Gender and the Reality of Cities: embodied identities,social relations and performativities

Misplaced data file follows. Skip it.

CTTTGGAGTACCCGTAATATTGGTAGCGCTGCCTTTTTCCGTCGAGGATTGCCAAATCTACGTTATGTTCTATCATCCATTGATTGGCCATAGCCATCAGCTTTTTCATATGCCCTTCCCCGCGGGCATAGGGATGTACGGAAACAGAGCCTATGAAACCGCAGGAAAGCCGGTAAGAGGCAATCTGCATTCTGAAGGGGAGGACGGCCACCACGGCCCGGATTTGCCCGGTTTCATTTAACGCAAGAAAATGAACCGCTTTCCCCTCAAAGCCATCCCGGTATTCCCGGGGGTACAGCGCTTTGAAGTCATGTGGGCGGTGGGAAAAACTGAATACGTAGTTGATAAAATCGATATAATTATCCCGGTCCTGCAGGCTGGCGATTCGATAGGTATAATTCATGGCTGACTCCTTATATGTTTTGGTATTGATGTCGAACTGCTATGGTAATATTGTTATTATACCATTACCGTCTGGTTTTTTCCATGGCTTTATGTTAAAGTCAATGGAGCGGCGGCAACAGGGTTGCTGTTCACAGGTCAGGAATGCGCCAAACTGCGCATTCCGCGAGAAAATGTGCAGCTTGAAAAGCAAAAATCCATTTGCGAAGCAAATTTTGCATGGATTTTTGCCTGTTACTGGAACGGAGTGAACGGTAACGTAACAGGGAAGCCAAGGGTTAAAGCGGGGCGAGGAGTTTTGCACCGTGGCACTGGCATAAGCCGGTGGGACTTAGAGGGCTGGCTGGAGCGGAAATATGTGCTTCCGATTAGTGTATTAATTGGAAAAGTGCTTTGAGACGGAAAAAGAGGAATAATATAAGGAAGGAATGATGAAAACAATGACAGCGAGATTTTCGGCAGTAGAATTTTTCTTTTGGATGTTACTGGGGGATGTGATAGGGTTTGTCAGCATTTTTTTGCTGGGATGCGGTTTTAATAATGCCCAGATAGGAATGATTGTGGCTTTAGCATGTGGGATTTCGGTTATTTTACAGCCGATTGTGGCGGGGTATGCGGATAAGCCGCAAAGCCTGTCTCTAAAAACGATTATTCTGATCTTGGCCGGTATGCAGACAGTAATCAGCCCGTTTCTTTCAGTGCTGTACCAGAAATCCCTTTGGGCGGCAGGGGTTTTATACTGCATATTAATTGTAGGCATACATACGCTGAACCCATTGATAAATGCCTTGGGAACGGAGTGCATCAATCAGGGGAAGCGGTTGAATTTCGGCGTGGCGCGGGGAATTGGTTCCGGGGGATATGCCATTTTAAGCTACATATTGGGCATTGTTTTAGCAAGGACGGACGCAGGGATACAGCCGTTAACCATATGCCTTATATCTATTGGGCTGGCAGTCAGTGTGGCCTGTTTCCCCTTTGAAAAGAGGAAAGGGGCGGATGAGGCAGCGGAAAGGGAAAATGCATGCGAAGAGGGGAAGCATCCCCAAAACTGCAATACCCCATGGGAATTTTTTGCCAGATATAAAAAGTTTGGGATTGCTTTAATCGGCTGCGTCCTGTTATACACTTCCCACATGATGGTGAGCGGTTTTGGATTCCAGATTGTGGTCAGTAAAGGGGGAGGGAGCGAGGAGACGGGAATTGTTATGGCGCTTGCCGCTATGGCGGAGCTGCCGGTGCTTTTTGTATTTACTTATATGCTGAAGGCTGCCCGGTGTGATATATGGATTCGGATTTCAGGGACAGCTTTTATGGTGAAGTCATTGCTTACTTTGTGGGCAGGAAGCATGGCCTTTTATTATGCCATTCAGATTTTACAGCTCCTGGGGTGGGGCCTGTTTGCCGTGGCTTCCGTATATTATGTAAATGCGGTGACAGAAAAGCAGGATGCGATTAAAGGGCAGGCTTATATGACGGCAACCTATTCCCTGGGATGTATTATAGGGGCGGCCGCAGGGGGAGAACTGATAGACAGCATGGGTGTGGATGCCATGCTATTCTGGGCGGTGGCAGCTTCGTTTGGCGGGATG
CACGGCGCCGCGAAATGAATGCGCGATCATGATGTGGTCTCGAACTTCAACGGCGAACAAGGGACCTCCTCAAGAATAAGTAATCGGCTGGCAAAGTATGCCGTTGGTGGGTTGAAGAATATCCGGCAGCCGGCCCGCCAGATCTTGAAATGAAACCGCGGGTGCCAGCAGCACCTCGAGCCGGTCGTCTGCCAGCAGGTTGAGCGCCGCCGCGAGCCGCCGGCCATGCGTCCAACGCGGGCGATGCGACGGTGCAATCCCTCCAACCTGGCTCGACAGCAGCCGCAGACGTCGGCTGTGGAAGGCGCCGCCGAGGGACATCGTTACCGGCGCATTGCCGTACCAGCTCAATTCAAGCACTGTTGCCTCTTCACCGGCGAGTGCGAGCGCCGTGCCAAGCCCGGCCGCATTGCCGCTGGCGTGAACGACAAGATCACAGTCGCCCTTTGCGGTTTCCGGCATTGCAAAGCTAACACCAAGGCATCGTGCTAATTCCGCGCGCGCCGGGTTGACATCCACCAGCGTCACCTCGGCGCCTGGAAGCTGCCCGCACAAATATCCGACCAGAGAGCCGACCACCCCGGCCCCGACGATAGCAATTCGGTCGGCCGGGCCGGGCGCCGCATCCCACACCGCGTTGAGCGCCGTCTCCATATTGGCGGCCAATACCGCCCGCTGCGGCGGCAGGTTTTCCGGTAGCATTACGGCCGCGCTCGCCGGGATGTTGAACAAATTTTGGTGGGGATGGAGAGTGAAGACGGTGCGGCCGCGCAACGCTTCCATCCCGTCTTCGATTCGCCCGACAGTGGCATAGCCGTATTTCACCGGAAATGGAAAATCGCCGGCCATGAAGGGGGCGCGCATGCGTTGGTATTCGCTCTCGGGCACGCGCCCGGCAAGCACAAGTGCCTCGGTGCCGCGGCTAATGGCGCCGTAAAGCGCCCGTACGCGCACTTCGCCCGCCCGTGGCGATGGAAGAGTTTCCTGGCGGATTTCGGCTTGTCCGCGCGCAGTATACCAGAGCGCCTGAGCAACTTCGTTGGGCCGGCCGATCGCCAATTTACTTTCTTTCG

Gender is an integral, ubiquitous and taken-for-granted aspect of urban life. It is an influential dimension of urban identities, an axis of urban inequalities, and it animates the everyday practices that characterise and constitute cities and city life. Perhaps because it is so familiar and taken-for-granted, gender is also a complex and slippery idea that carries a range of inter-related meanings. Numerous commentators (including, for example, Haraway 1991; Moi 1999; Widerberg 1999) have pointed to problems of translation, even between closely related European languages. In addition, usage within particular languages is far from singular, stable or coherent. In this essay, I do not attempt to engage with issues of translation between languages, focusing solely on anglophone urban studies, but I do wish to acknowledge that, however influential they may be, the meanings of gender in anglophone contexts are also idiosyncratic1. Setting these considerations to one side, I explore some of the different ways in which the idea of gender is used in anglophone urban studies to help explore and understand the simple fact that cities are peopled by women, men, girls and boys, drawing especially, but not exclusively, on British feminist urban geography. More specifically, I consider three kinds of gender analyses of urban life, which approach gender through embodied identities, social relations, and performativity respectively. As a dimension of embodied identities, gender focuses on how everyday urban experiences relate to, and are influenced by, the anatomical categories “male” and “female”. While gender is embodied by human individuals, it does not reside entirely within human bodies but is produced at the intersections between human bodies and the milieux that surround them. As a facet of those surrounding milieux, it constitutes a social relation or organising principle of urban life. For gender to be felt as integral to embodiment and as a social relation that precedes gendered embodiment requires human beings to be recruited into gender categories. In so doing, gendered persons activate meanings or scripts of gender, hence the idea of gender as performatively cited in everyday lives. The different approaches to gender on which I focus are not mutually exclusive, but there are important variations in emphasis between them. Cities are vital arenas in the embodiment, contestation, mobilisation, subversion and transformation of all these aspects of gender. In the sections that follow, I explore how each approach to gender informs understandings of urban life and sheds light on the specificity of cities. In conclusion I point to emotion as an important theme for all three approaches to analysing the gendered reality of cities.